I think Satan himself invented Mondays.
After careful consideration, a Black Keys listening session and two bags of Twizzlers I have finally mustered the courage to write a hot topic post. It doesn’t actually take bravery, it merely requires endurance. Along with my brain, my finger muscles have been on vacation for the last three weeks. No note taking, paper writing or online researching has been done and the cells in my body are confused. While my sacred ‘me time’ is in short supply these days, I decided to devote some serious time to you all. Surely by now you all must be thinking: How am I supposed to start off the New Year without Kimberly discussing some bangin’ nutrition hot topic? Ah my little grasshopper, you are learning! I haven’t done one of these since July, but I can tell by all the non-existent comments you people leave me that you’re yearning for knowledge. So let’s get going.
I love weird stuff. I also take pleasure is learning. When the two collide absolute madness ensues. Add to that tickling duo, I also enjoy absurd health claims like drinking clam juice to improve skin elasticity, eating moldy cheese as a means for improving GI health or taking laxatives to stimulate immune cells. Those were all made up so please scratch clam juice off your food list right now.
Last semester a professor of mine assigned a media critique where in we had to find a health claim published in relation to food and disease. You know, one of those articles where the author claims blueberries can help cure herpes. The second part of the assignment involved sifting through medical journals for evidential support to said claim. Ultimately, we were doing the due diligence the author failed to do. It was enlightening and also a little bit boring. Little known fact: don’t ever base your medical decisions on one research study or a trendy article run in Bowel Movements Monthly. Loads of evidential support needs to be in place for any type of public health initiative to be put into action. So when you see an article run in People Magazine about rubbing grated carrots on your skin each night to ward off restless leg syndrome, please do your homework.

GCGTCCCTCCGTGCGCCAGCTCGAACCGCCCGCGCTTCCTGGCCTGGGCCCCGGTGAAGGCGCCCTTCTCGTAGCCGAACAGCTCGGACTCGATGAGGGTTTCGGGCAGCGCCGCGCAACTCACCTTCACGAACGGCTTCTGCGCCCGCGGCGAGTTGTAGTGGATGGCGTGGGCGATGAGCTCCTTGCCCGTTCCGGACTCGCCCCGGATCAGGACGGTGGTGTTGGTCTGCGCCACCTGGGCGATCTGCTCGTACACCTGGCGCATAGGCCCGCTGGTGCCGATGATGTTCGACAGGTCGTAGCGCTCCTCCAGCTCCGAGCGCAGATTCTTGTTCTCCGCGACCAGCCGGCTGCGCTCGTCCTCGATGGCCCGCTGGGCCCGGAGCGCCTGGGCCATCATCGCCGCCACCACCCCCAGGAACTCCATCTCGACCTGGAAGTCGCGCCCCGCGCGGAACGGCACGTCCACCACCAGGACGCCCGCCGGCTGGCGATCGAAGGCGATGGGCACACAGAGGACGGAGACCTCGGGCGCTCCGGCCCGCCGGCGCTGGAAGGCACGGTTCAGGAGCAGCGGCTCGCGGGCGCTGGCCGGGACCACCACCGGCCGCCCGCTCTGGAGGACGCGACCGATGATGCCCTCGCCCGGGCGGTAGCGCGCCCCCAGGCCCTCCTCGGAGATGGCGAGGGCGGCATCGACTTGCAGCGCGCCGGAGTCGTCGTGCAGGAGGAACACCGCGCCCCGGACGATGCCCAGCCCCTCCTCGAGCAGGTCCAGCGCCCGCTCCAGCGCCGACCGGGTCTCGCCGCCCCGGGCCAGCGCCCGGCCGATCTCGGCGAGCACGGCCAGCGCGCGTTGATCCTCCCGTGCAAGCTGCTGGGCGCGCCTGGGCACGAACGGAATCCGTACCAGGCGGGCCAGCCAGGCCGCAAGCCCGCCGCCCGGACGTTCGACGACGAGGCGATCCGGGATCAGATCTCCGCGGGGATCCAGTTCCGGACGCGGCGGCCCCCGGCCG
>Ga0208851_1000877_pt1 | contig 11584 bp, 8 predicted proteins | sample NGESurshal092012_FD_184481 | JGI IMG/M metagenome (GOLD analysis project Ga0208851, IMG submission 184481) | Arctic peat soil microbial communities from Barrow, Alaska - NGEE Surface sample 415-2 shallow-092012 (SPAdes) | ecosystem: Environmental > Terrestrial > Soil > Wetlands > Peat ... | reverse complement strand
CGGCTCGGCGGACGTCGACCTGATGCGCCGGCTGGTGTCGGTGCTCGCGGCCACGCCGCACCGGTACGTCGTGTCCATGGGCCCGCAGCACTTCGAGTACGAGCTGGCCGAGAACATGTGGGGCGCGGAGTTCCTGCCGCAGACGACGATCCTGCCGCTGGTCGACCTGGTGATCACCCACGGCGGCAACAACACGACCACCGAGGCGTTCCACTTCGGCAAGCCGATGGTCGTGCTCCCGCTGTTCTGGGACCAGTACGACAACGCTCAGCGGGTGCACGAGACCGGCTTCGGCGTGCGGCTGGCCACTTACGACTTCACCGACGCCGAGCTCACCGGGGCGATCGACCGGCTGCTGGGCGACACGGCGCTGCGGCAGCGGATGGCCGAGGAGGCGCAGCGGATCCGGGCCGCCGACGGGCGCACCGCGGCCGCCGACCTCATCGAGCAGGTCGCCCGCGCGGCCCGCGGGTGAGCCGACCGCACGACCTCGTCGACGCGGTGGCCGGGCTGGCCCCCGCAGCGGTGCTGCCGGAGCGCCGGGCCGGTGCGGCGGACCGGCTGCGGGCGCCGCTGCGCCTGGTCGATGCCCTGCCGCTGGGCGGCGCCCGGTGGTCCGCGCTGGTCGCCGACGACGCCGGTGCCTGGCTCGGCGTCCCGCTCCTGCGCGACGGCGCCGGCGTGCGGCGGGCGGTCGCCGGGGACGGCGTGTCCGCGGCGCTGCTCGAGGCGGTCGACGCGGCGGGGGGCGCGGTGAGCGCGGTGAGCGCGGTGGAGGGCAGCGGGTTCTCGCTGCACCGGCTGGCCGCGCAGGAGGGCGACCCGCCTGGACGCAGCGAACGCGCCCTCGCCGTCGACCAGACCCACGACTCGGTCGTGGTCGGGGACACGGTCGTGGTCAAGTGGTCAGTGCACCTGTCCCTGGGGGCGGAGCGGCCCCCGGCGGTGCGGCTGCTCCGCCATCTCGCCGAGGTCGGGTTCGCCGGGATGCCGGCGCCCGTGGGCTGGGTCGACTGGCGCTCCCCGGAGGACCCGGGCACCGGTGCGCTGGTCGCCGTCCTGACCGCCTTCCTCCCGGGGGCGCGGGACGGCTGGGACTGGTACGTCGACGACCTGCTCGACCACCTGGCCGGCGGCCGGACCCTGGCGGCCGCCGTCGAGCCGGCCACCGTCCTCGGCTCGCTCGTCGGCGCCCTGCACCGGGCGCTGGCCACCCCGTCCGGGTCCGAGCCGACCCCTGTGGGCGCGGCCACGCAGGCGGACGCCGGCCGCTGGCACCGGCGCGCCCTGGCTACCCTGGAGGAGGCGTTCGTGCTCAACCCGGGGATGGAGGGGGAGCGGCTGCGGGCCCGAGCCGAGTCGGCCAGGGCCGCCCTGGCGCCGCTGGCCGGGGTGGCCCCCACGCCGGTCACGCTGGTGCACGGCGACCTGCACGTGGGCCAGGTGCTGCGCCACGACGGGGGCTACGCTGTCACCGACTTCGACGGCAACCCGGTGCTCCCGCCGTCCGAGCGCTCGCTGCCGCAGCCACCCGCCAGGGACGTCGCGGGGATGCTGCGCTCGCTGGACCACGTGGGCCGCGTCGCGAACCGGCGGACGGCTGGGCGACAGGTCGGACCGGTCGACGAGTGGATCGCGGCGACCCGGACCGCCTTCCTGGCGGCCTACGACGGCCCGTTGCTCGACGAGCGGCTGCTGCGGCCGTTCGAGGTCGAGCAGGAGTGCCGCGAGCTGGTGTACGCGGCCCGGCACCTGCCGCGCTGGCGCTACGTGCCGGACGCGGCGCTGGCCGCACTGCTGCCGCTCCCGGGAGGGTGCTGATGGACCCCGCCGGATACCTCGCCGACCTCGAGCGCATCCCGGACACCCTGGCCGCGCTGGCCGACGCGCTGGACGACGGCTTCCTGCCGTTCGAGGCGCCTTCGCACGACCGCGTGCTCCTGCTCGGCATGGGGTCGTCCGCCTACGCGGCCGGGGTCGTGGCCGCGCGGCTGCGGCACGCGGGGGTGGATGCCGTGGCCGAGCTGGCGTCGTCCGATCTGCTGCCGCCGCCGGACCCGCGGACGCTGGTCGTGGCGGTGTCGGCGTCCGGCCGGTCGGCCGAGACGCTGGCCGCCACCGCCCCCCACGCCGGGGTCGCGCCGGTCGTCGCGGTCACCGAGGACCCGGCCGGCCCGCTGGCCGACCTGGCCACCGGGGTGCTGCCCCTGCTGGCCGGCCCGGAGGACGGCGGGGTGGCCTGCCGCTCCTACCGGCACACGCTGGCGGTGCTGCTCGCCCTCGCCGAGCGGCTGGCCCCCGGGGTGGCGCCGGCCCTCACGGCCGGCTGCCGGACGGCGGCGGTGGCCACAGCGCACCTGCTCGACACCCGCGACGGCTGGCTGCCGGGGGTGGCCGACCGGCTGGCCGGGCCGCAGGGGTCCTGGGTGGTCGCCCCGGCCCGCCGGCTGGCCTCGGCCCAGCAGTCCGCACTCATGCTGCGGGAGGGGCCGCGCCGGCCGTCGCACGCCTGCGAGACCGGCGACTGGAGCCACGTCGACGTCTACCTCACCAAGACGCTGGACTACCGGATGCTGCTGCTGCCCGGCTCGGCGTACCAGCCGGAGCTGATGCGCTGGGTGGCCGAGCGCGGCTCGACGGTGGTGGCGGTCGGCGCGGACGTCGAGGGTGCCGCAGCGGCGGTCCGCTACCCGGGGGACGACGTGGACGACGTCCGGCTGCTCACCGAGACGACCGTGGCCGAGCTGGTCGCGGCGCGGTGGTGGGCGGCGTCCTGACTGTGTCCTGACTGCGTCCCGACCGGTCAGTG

My claim came from Female First Magazine. Don’t let the title fool you, this publication runs on estrogen and those weird female protein bars you see in the drug store. I got my period shortly after leaving the webpage, ergo, user be warned. Moving on, the lifestyle section highlighted almonds as a ‘super food’ during the month of November. Among the numerous health benefits cited in the article, the ability to reduce cholesterol was one proclamation the author made about almonds. For years now, serum cholesterol has been a target for treating and preventing heart disease. Today, heart disease is the number one killer in the United States. Now researchers and the medical community are interested in exploring intervention approaches outside of pharmaceuticals for reducing blood cholesterol levels. Kimberly, tell me something I don’t already know. Please!
Nuts are plant-based foods rich in unsaturated fatty acids (good fat), soluble fiber, vitamins and minerals. Almonds are a tree nut and contain all the aforementioned nut components. Many researchers have dedicated studies to exploring almonds’ cholesterol lowering effects due to their nutrient dense nature and potential for clinical benefits. Blah, blah, blah. But is it true?! Can almonds actually lower my cholesterol?
Let’s brush up on cholesterol real quick. LDL is the bad stuff, HDL is the good stuff. If you’re a goody two shoes patient and know you cholesterol levels, below is a classification chart provided by the National Cholesterol Education Program. Yeah, this is happening.
Allow me to prepare you – we are going to talk about three research studies. I have condensed them each to a paragraph. I will not bore you with study design details nor will I discuss statistical analyses. I am giving you the SparkNotes of the SparkNotes. You will just have to trust me and if you don’t, I have my references listed at the bottom of the post. Fact check away, you little devil you.